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Far-Right Police Officers Suspended in Germany After Sharing Hitler Pictures
29 Officers Are Suspended in Germany, Suspected of Sharing Hitler Images
2020-09-16 11:02:30 UTC
2020-09-16 13:50:22 UTC
(about 3 hours later)
BERLIN — Twenty-nine German police officers have been suspended from duty on suspicion of sharing images of Adolf Hitler and violent neo-Nazi propaganda in at least five online chat groups, German authorities said on Wednesday, the latest in a series of cases of far-right infiltration in Germany’s police and military. BERLIN — A police force in Germany on Wednesday suspended 29 officers suspected of sharing images of Adolf Hitler and violent neo-Nazi propaganda in at least five online chat groups, adding to concerns about far-right infiltration in Germany’s police and military.
Herbert Reul, the interior minister of the western state of North-Rhine Westphalia, where the chats were discovered, called the discovery a “disgrace.” Herbert Reul, the interior minister of the western state of North-Rhine Westphalia, where the chats were discovered, called them a “disgrace.” At a news conference on Wednesday, he described the images that were shared among officers as “far-right extremist propaganda” of the “ugliest, most despicable, neo-Nazi, anti-immigrant” kind.
Speaking at a news conference Wednesday, Mr. Reul described the images that were shared among officers as “far-right extremist propaganda” of the “ugliest, most despicable, neo-Nazi, anti-immigrant” kind. The 126 images shared included swastikas as well as a fabricated pictures of a refugee in a gas chamber and the shooting of a Black man, officials familiar with the evidence said.
Police raided the homes of 14 of the 29 suspended officers, most of whom stand accused of actively sharing content that included, among other things, a fictional image of a refugee in a gas chamber. The number of cases of far-right extremists in Germany’s police and military, some hoarding weapons and keeping lists of enemies, have multiplied alarmingly in recent years. Just on Monday, authorities raided the home of a 40-year-old soldier in connection with an investigation of a suspected far-right terrorism plot.
Some of the chats have existed for years and at least one dates back to the early days of the arrival of hundreds of thousands of migrants to Germany in 2015, officials said. For years, German politicians and security chiefs rejected the notion of any far-right infiltration of the security services, speaking only of “individual cases.” The idea of networks was routinely dismissed and the superiors of those exposed as extremists protected.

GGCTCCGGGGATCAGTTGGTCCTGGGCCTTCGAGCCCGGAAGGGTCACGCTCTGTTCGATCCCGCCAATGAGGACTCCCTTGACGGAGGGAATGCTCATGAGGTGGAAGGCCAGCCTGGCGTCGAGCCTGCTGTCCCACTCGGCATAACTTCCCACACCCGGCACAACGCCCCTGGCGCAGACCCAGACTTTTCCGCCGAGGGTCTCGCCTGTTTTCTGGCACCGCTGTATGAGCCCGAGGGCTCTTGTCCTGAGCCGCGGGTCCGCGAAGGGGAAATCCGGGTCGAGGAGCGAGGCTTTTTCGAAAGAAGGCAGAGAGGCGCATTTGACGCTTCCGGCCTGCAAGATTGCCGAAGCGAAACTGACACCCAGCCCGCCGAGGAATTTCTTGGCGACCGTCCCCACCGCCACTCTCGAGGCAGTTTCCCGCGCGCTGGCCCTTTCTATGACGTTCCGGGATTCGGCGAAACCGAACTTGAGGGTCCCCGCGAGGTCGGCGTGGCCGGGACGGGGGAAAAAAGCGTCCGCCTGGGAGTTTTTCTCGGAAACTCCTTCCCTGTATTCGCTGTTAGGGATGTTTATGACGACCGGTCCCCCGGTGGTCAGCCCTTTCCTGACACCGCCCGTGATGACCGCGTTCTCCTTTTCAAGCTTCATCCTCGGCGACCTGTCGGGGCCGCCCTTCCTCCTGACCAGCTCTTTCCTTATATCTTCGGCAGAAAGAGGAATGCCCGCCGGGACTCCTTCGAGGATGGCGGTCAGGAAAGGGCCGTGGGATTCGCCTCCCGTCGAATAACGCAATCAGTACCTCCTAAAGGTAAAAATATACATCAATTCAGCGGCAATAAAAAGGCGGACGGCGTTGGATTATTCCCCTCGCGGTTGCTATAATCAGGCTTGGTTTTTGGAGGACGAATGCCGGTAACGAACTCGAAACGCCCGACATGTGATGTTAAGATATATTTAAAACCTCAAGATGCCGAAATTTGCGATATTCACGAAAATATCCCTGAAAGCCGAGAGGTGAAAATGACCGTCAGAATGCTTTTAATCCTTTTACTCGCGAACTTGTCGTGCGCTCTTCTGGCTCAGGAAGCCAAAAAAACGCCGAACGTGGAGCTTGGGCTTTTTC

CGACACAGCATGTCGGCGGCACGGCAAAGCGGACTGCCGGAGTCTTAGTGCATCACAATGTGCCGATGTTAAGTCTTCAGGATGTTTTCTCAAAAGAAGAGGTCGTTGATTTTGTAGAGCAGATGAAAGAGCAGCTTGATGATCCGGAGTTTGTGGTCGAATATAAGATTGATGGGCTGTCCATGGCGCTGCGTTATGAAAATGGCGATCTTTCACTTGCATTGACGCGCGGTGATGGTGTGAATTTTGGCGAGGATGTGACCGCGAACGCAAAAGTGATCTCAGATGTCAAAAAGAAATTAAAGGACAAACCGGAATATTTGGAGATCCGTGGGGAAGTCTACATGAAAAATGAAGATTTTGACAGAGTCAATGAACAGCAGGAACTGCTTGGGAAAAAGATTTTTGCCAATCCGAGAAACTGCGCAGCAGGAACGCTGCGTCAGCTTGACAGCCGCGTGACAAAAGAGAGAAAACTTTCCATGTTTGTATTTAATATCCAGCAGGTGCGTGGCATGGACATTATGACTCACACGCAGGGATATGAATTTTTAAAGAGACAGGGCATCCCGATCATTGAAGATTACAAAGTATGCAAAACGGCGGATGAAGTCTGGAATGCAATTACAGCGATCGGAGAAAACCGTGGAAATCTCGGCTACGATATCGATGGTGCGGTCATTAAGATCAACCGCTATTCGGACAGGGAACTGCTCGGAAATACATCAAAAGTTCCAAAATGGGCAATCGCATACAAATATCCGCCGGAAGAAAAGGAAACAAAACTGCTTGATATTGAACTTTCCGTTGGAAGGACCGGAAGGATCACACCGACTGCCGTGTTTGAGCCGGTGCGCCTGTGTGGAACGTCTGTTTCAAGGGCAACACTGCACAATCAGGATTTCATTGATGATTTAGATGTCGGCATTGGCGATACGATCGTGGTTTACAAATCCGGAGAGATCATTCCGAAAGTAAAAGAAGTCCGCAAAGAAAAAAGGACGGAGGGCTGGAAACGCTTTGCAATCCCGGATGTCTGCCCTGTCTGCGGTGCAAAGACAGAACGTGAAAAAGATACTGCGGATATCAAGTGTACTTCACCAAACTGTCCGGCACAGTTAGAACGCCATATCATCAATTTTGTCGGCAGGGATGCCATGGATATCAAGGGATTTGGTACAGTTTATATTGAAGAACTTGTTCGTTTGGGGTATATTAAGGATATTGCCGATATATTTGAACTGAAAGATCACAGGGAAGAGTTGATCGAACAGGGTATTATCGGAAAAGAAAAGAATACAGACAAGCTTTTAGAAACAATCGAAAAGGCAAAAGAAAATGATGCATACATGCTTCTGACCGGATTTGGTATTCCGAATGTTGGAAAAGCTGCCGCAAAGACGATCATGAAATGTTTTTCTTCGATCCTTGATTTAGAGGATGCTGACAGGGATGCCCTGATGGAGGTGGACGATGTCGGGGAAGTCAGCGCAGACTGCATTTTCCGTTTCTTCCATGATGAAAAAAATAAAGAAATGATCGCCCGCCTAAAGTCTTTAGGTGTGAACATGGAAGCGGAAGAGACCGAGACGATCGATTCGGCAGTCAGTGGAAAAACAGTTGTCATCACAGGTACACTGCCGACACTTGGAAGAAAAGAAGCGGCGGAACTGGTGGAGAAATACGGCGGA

But this summer, the government disbanded an entire company of German special forces because it was deemed to be infested with far-right extremists. And the problem has become so serious that the authorities appear to be struggling to get a grip on it.
Early Wednesday, the police raided the homes and work stations of 14 of the 29 suspended officers, most of whom have been accused of actively sharing content. Their senior officer was among the members of the chat groups.
Mr. Reul, the interior minister, said he had long hoped that such incidents were isolated exceptions.
“Today, I can no longer speak of individual cases,” he said.
Several police departments in Germany have found themselves in the spotlight over far-right extremism.
In the state of Hesse, investigators have traced to police computers information used in a string of death threats sent over the past two years to left-wing politicians and prominent Germans with immigrant roots. The interior minister in Hesse later publicly raised concerns about a far-right “network” in his police service.
In Munich, the authorities identified another chat group of officers sharing anti-Semitic posts.
The police discovered the chats in North-Rhine Westphalia by accident when the phone of one 32-year-old officer was confiscated as part of a separate investigation into whether he had passed confidential information about an organized crime gang to a journalist.
The first group was created in 2012, and the biggest dates from 2015, when hundreds of thousands of migrants arrived in Germany, officials said.
Of the 29 members in the chat groups, 25 worked for the same precinct in the western city of Essen. Eleven had actively shared the images, while 15 others only received them — but did not raise any alarm.
Mr. Reul, the state interior minister, said he planned to set up a special inquiry for the police precinct in question. He also said he wanted to appoint a special envoy for “far-right extremist tendencies” in the state police to take stock of the situation and come up with ways to detect extremism and radicalization early.
The police confiscated more phones and computers in raids on Wednesday.
Even as Mr. Reul said he feared the 29 officers who have been suspended might not be the only ones susceptible to extremism, he insisted that the vast majority of the state’s 50,000 officers were “utterly decent people and democrats.”